SM: Sounds good (laughs). The artwork for “Rusted Nail,” in addition to the artwork of Siren Charms as a whole, was created by Blake Armstrong of Space Boy Comics, who’s also the creator and artist behind the In Flames comic book The Jester’s Curse. Why did you ultimately decide to go with him as your choice for the album artwork?

Siren Charms Art

AF: He supplies really, really good work for The Jester’s Curse, and we’ve met him a bunch of times when we were in the U.S. on tour and he’s both a great guy and a fan of the band. He knows our history, and he likes the band, so it’s really cool. It was kind of an easy choice this time around.

SM: Is there a particular track that really stands out and that you’re really proud of off of Siren Charms aside from [the single] “Rusted Nail?”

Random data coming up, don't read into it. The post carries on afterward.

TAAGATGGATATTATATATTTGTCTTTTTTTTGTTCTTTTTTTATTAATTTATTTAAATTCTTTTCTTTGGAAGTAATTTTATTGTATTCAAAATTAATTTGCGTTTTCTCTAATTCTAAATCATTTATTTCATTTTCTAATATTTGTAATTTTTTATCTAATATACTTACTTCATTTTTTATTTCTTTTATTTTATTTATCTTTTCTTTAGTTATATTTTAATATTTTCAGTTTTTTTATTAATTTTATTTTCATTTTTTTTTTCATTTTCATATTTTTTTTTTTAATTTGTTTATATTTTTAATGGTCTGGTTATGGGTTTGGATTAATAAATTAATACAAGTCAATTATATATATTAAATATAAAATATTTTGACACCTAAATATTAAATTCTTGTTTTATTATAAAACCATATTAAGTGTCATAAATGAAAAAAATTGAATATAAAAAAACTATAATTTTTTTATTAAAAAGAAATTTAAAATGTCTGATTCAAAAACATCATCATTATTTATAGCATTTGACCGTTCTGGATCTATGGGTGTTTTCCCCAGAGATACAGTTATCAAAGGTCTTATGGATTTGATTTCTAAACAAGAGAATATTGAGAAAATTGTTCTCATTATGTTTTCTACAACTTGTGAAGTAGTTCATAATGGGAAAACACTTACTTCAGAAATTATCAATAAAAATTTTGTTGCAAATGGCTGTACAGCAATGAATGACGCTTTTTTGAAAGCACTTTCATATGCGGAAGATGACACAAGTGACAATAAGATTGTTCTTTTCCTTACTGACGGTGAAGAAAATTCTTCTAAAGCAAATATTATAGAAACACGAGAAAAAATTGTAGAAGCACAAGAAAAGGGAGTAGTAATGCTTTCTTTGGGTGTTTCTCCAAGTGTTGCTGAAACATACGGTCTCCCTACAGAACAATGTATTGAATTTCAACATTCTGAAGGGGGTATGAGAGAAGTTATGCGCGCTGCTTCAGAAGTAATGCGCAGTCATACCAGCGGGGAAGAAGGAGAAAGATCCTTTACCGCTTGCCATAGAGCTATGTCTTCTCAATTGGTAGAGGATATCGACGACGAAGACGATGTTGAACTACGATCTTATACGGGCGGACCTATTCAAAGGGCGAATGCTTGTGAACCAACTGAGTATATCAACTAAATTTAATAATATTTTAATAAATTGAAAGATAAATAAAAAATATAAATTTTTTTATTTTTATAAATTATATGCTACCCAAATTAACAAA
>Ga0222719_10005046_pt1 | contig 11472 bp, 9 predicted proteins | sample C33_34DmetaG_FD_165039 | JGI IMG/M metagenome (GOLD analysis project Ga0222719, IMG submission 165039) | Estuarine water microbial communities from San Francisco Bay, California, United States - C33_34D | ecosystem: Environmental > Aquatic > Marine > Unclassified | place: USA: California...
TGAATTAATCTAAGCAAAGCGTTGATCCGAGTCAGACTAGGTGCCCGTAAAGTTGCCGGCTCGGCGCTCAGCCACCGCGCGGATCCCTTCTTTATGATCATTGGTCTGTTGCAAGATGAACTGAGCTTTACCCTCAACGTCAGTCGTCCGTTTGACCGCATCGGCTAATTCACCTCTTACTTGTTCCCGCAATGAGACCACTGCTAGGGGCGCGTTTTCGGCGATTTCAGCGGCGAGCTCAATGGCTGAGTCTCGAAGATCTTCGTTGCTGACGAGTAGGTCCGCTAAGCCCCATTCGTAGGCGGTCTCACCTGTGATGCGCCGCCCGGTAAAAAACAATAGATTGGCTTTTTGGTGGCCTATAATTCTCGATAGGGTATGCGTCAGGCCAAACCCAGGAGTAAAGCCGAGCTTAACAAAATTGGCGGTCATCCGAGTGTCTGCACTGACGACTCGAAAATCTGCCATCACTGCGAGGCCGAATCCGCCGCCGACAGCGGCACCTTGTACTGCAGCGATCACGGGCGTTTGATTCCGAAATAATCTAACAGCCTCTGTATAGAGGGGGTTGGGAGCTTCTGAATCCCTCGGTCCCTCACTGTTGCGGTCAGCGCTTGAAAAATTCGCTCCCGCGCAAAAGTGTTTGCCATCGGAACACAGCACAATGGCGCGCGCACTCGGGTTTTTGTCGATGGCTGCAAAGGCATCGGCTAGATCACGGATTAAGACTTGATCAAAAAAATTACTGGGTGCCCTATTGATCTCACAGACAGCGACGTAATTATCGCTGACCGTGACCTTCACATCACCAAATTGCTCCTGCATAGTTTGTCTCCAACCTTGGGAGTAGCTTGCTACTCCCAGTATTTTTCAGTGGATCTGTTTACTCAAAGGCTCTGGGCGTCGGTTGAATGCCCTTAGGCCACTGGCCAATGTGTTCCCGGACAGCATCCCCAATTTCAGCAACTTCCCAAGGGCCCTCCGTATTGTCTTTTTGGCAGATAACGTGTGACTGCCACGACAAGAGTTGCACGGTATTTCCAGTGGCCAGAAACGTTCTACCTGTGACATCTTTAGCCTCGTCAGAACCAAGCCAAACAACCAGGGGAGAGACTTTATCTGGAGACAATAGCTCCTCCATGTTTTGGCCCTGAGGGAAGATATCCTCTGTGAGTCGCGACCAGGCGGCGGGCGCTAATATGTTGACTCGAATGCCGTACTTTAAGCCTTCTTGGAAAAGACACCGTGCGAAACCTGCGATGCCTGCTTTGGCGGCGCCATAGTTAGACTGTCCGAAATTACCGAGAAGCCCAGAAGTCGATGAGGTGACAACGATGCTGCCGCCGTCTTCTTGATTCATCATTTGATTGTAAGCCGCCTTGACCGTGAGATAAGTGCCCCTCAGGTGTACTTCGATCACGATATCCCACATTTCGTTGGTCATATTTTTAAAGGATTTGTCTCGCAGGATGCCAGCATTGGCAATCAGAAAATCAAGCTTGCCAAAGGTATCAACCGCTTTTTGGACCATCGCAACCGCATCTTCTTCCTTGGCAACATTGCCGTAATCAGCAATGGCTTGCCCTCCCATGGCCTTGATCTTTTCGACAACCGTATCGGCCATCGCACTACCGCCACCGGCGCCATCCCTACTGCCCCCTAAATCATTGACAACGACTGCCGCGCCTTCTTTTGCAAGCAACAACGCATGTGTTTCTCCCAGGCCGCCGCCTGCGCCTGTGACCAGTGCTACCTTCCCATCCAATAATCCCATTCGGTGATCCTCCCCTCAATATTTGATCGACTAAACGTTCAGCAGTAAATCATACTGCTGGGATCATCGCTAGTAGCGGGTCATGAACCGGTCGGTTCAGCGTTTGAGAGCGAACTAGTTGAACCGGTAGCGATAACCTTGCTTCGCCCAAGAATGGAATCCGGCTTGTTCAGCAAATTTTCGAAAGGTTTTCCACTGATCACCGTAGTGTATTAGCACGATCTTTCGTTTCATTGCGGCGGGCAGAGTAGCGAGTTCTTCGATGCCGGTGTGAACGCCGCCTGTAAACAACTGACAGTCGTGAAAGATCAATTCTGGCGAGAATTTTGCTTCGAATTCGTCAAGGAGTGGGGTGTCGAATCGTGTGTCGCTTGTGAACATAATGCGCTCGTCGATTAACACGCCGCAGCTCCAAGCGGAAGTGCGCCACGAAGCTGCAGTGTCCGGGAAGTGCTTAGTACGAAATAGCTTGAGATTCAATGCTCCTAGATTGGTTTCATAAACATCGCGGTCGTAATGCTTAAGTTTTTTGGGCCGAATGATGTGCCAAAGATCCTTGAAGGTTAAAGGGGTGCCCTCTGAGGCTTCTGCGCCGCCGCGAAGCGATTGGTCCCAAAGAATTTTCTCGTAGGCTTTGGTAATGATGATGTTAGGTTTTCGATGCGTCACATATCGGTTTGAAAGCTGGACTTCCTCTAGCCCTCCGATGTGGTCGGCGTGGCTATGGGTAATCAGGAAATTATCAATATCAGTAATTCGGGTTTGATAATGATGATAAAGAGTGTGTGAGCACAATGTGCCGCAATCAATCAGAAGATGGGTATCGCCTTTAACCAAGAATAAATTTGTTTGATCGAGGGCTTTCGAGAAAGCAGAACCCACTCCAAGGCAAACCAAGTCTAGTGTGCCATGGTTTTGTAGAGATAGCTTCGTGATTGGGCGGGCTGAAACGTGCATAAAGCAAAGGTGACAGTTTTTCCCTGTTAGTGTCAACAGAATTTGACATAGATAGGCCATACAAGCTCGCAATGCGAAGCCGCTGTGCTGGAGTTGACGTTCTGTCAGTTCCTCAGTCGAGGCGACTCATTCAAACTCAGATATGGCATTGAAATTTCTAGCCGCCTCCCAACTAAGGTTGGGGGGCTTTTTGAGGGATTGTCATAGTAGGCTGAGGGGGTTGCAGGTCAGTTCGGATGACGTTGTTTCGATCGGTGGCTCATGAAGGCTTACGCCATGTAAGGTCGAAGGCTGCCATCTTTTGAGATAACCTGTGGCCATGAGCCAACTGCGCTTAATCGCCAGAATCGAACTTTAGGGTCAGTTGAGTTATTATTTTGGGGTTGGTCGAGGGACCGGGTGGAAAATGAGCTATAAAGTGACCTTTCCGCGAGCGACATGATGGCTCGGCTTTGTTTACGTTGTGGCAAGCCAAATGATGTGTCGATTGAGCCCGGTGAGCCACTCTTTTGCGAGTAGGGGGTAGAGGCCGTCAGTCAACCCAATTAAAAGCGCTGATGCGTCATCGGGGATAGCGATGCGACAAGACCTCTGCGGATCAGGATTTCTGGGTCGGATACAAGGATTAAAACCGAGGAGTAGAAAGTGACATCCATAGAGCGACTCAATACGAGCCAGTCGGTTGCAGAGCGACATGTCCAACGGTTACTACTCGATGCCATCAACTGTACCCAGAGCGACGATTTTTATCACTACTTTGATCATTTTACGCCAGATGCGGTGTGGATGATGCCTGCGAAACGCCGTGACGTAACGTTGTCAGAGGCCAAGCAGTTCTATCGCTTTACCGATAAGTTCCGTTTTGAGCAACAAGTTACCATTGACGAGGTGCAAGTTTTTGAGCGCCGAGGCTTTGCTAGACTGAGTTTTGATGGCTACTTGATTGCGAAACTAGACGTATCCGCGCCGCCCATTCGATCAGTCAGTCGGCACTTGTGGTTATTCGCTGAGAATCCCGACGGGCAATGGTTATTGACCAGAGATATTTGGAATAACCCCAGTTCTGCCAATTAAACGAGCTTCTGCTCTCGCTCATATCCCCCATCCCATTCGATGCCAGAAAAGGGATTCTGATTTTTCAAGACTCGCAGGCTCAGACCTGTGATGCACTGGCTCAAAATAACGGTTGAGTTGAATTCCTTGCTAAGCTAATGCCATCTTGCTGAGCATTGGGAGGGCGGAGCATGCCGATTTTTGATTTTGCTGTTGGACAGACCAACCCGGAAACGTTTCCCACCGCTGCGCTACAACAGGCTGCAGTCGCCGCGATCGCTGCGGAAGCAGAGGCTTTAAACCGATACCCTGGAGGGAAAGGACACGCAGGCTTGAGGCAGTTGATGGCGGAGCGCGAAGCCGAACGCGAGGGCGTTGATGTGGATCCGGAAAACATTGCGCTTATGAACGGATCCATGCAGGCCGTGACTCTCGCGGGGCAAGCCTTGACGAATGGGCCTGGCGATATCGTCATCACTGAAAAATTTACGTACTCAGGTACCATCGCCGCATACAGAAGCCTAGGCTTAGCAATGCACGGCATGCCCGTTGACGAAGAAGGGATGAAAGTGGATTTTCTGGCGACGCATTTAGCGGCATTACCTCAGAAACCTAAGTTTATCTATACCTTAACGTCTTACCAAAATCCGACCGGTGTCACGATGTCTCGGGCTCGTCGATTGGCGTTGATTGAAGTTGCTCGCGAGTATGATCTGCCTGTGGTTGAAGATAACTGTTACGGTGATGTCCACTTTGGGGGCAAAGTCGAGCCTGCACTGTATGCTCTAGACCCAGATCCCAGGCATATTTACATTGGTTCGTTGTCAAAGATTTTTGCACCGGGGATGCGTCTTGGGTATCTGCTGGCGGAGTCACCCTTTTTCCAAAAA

AF: I’m not more proud of “Rusted Nail” than I am of any of the other songs, they are all very dear to me. Well, let’s say it like this: on previous albums, I always said to the record company ‘okay this is a single, this is the second single, this is the third, etc;’ and everything is supposed to be like this and this and this… But now, I was so pleased with the album, and so tired of the album (laughs) at the same time at the studio, so I said you guys [at the record company] decide [on a single]. Then they said, okay, let’s go with “Rusted Nail” as the first one, and I was like okay, whatever, you know. The other songs are great, I stand behind all of the songs. If we write the music, you [record company representatives] take care of the business, and if that’s your pick then that’s your pick.

SM: I believe I saw on your Facebook page a little while earlier that…

AF: It’s probably a lie (laughs)

SM: Probably a lie? (laughs) About the backing vocals of “Rusted Nail” coming from fans invited to the studio in Berlin?